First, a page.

Pets can cause problems to allergic patients in several ways. Their
dander (skin flakes), saliva, and urine can cause an allergic reaction. The animal's fur
itself is not considered to cause an allergic reaction. However, the fur/hair does collect
pollen, dust, mold spores, and saliva, which can cause an allergic reaction. Even if the
pet has short fur/hair, the same allergic reaction will occur.
FACTS ABOUT PETS ALLERGIES
Frequent vacuuming will not control this allergy problem, because it
stirs up the small allergen particles.
- Bathing your pet one to two times weekly could help reduce the
- The best treatment for pet allergies is to remove the animal from the
- Keeping the animal outside is not the solution. Pets kept outside
have a greater concentration of allergy producing substances.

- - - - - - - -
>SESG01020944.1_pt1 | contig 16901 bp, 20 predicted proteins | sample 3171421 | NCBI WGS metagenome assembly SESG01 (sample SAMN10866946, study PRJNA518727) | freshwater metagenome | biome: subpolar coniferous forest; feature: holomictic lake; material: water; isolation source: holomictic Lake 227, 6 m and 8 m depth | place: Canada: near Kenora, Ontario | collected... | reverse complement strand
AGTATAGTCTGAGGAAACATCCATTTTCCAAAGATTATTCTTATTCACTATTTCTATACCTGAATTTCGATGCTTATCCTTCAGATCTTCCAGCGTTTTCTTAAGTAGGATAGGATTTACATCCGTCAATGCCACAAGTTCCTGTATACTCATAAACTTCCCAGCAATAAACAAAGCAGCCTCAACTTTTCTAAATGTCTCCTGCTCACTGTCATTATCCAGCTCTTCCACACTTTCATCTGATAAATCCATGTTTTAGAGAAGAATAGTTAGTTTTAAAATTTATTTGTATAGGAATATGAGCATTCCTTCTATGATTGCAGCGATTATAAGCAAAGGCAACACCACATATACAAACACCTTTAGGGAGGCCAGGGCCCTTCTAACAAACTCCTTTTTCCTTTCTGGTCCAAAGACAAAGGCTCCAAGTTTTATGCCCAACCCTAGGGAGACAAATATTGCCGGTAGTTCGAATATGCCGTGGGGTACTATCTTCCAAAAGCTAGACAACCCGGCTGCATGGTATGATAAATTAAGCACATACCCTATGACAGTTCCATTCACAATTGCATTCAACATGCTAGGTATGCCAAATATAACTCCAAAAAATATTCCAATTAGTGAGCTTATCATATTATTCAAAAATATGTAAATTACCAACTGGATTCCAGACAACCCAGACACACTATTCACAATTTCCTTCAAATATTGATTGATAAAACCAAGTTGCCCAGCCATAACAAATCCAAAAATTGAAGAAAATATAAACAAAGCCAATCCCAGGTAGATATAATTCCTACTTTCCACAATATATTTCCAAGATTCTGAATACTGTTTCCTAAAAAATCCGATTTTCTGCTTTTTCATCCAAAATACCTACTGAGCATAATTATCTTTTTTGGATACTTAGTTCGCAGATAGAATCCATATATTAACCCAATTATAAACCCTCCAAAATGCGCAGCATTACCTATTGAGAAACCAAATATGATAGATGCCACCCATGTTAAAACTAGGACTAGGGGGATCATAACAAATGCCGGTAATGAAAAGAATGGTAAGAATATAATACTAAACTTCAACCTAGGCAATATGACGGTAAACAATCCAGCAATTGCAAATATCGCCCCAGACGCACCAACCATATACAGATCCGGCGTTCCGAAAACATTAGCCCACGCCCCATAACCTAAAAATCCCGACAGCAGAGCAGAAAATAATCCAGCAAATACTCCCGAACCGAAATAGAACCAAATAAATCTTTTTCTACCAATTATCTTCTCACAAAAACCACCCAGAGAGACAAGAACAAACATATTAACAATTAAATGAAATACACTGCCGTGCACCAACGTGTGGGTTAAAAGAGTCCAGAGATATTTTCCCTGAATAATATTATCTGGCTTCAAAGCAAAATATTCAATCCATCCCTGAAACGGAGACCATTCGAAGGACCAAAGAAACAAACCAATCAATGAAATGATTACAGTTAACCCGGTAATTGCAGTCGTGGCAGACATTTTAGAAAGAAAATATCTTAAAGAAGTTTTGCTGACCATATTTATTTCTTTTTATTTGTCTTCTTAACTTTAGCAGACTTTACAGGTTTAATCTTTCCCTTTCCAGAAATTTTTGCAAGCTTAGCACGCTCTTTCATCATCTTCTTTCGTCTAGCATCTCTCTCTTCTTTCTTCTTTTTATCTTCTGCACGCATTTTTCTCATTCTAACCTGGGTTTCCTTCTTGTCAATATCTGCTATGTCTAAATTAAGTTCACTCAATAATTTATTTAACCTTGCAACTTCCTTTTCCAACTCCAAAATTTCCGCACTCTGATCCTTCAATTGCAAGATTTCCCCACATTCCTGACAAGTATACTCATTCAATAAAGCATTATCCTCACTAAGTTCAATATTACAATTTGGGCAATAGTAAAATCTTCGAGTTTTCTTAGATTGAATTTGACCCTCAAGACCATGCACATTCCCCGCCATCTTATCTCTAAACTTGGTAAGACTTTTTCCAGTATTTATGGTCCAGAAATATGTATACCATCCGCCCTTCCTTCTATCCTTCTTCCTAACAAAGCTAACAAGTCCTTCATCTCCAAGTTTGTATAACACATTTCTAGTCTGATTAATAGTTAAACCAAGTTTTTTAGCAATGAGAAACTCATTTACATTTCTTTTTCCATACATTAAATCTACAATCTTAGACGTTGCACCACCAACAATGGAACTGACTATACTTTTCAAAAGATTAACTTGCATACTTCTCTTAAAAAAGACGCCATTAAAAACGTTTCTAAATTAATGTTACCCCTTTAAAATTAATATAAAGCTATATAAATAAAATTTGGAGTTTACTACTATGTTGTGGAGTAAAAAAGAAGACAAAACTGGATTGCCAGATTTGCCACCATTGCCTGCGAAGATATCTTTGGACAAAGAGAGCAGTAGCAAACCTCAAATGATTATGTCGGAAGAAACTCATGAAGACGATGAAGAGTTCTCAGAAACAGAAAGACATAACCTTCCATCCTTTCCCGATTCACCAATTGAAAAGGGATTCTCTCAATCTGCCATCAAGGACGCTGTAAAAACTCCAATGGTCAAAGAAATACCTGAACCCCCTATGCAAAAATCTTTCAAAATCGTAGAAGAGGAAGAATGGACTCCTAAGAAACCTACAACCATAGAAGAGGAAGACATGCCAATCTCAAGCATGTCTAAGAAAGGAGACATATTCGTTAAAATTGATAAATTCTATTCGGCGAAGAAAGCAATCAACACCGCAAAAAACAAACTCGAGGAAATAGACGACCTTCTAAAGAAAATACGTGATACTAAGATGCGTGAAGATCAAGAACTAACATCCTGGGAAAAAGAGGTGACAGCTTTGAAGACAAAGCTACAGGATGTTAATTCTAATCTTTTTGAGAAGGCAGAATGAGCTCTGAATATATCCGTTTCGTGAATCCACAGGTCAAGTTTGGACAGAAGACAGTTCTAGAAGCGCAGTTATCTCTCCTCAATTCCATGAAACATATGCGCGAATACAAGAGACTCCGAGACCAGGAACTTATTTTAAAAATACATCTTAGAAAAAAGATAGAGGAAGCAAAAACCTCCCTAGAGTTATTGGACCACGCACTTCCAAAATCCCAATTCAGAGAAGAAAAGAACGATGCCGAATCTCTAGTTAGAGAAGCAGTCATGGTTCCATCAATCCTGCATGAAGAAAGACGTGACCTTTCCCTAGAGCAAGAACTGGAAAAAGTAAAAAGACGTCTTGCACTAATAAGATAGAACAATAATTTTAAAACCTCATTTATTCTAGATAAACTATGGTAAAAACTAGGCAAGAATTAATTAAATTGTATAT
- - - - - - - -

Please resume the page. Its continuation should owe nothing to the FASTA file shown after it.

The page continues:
- Pet allergen particles can go through fabrics. In some cases it can
take up to a year after the pet is gone for your home to be completely free of the
allergen. This means you must clean the walls, ceilings, and ducts.
- Notify your physician if there are any times when you must go into an
environment that has pets to which you are allergic.
- You should not clean out the pet's litter box, as exposure to the
animal's waste can cause an allergic reaction. There is no particular breed of cat or dog
that is better than another. Therefore, changing the breed of pet will not help your
- Confining your pet to one room will not limit the allergens to that
room. Air currents from forced air heating or air conditioners will spread the allergens
throughout the house, but do minimize quantity of pet allergens in bedroom.
- Allergy shots and REP A filters help many tolerate some pet